Author + information
- Wolfgang Poller, MD⁎ (, )
- Heinz-Peter Schultheiss, MD and
- Uwe Kühl, MD, PhD
- ↵⁎Charite-Universitätsmedizin Berlin, Cardiology and Pneumology, Hindenburgdamm 30, Berlin, 12200, Germany
In their interesting and recent state-of-the-art study, Burkett and Hershberger (1) stated that “familial dilated cardiomyopathy (DCM) demonstrates incomplete penetrance, variable expression, and significant locus and allelic heterogeneity, making clinical and genetic diagnosis complex.” The statement clearly describes a key problem encountered during the genetic dissection of human DCM. This problem reaches beyond the fact that multiple genes may cause the DCM phenotype in humans and that further loci shall be revealed in the future. Even within a single DCM family or within a group of unrelated DCM patients harboring defects in the same gene, there is often very large and currently unexplained phenotypic heterogeneity. There are at least two possible sources for this heterogeneity.
First, unless representative healthy control populations are screened for a given mutation one cannot be sure that this mutation is capable of causing the phenotype without additional cofactors (modifier genes or environmental agents) being present. In other genetic disorders the screening of large control populations has been the indispensable basis for the discovery of such cofactors. For example, smoking was identified as an essential environmental factor for the development of lung disease in genetic α1-antitrypsin deficiency, initially assumed to cause the disease per se on a pure genetic basis. For most mutations associated with DCM we do not yet have frequency data representative of the general healthy population that can be compared with the rather small DCM patient cohorts from which the disease association is usually derived. The relative pathogenic contribution of the gene defect per se as compared to hitherto unknown cofactors is therefore uncertain.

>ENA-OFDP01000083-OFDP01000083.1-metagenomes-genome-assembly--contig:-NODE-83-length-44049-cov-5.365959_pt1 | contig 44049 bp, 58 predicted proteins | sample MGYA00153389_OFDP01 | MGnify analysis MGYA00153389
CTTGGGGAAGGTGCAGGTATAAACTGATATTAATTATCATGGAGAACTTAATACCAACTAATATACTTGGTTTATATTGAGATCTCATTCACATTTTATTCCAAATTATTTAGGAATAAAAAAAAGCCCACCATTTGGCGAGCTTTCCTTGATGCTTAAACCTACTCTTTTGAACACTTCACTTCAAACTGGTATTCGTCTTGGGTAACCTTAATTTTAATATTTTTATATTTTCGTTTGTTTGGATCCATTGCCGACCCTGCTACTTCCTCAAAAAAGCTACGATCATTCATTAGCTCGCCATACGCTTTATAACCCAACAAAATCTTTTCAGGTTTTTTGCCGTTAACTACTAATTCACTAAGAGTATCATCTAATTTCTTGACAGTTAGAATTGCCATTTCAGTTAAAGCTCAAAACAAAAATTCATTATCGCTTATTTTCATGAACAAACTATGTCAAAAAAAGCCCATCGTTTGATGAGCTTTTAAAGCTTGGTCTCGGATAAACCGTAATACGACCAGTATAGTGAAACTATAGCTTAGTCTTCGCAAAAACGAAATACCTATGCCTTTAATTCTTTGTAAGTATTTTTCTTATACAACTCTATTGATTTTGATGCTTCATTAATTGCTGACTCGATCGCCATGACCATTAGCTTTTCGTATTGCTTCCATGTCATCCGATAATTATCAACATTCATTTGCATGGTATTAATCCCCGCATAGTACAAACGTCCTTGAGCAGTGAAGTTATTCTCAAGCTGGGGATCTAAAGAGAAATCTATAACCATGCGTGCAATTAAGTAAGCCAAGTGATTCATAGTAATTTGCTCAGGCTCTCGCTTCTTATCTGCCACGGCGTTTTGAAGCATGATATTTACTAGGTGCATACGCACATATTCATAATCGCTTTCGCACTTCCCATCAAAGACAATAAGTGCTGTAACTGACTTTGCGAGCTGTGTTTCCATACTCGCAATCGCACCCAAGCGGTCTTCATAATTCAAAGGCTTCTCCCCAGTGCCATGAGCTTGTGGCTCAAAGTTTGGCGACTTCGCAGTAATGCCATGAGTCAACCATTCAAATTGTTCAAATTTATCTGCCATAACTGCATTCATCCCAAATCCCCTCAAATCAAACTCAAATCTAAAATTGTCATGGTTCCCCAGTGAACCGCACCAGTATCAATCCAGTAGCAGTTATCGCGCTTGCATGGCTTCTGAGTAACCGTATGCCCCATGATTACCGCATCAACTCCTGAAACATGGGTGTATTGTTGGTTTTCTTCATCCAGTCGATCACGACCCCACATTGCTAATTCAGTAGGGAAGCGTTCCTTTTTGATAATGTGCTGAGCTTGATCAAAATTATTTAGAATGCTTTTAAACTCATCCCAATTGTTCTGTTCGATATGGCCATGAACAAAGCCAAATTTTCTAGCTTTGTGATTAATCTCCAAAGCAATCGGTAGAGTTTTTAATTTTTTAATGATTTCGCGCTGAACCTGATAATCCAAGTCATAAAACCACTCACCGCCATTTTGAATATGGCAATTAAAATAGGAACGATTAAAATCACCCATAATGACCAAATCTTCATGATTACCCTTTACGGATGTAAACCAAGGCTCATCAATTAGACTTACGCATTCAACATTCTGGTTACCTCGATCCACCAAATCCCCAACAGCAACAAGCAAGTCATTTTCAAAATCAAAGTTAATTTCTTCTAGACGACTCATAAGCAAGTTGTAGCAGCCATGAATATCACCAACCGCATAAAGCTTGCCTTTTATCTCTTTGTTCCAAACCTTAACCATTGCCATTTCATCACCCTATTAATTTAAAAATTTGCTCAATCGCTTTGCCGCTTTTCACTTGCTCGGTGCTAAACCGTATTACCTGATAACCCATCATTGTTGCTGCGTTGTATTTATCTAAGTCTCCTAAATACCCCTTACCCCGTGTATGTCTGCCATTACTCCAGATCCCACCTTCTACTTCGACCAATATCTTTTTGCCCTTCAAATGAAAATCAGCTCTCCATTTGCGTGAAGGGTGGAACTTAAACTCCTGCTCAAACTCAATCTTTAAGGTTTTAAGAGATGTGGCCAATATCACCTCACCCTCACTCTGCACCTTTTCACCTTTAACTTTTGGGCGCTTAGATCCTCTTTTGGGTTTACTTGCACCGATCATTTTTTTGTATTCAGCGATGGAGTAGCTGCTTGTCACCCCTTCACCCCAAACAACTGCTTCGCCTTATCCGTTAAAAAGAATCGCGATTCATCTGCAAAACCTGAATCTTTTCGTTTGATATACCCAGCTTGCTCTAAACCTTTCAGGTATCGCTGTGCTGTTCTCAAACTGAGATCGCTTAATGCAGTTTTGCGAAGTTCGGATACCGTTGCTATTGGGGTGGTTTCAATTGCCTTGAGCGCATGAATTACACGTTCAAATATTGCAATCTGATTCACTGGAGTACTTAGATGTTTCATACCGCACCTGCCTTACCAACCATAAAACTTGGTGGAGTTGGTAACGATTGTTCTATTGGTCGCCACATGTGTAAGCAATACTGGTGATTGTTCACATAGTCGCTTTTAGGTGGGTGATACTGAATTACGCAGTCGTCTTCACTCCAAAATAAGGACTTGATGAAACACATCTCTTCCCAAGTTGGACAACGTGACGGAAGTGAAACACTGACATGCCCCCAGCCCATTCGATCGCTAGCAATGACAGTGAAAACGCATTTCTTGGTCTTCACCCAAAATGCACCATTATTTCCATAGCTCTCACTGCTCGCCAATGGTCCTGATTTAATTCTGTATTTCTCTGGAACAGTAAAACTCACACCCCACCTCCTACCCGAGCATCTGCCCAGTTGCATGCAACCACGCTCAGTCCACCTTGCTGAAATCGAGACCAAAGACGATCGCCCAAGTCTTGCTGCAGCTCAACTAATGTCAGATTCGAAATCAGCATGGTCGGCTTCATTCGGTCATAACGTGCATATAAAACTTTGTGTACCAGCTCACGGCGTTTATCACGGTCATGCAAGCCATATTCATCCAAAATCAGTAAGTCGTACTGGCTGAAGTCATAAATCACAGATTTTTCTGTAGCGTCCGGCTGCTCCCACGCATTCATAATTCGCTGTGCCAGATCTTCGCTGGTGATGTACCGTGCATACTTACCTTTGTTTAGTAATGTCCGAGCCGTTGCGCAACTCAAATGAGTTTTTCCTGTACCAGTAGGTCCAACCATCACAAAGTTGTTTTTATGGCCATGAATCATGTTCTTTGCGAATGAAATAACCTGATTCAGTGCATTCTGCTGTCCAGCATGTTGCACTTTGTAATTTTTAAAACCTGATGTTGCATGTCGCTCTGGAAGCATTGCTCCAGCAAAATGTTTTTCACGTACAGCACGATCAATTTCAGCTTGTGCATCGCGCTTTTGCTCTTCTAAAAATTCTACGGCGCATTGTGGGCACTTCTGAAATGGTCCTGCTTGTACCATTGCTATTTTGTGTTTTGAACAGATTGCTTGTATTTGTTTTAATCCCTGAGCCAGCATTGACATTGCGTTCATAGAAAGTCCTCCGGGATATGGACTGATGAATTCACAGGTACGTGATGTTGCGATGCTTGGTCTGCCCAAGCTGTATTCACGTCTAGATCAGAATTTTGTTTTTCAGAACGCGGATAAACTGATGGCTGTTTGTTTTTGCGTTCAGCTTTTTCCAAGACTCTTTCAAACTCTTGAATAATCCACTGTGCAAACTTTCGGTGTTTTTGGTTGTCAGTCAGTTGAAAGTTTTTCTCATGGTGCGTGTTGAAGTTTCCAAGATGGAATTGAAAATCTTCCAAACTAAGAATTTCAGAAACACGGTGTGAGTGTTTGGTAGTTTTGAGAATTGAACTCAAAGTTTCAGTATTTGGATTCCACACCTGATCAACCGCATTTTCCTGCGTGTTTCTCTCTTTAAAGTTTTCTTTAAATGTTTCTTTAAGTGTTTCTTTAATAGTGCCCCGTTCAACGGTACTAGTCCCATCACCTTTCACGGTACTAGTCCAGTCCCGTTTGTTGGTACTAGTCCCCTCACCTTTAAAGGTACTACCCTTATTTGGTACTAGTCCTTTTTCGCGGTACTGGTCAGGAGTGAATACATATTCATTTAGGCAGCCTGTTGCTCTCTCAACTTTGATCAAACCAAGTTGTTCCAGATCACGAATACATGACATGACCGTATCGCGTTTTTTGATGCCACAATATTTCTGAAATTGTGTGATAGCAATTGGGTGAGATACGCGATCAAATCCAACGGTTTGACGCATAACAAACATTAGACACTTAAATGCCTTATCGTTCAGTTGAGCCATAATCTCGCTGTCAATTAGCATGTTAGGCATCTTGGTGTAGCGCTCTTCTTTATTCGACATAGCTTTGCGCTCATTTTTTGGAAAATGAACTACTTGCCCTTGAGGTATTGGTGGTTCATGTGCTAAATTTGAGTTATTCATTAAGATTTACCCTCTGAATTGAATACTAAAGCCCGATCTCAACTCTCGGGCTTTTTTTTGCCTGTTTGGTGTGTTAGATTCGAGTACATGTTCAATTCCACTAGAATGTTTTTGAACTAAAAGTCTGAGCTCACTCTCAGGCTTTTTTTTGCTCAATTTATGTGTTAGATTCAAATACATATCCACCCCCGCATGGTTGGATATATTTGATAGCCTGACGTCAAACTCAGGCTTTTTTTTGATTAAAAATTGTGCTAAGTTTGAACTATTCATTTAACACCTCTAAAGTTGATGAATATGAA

Second, data on possible environmental agents are sparse in molecular genetic studies of familial DCM. Regarding such cofactors, we have recently detected cardiac viral infections in 165 (67.4%) of 245 cases in a molecular virological survey based on myocardial biopsies from a series of DCM patients (2), with a broad spectrum of virus species being involved. Cardiotropic viruses thus emerged as prevalent environmental factors that may possibly cause or influence the course of DCM. The high frequency of cardiotropic viruses detected in that DCM series makes it highly likely that cardiac viruses are also encountered in familial DCM. They may explain part of the large phenotypic heterogeneity mentioned by Burkett and Hershberger (1), but will go unnoticed unless cardiac biopsies are specifically investigated using molecular virological methods. A synopsis of the current data suggests that a comprehensive picture of the pathogenesis of familial DCM can only be obtained if both genetic and environmental factors are analyzed. Studies of this type may lead to the identification of important new genome-environment interactions in DCM pathogenesis (3) and also have implications for the clinical management of DCM patients.
- American College of Cardiology Foundation
- Burkett E.L.,
- Hershberger R.E.
- Kühl U.,
- Pauschinger M.,
- Noutsias M.,
- et al.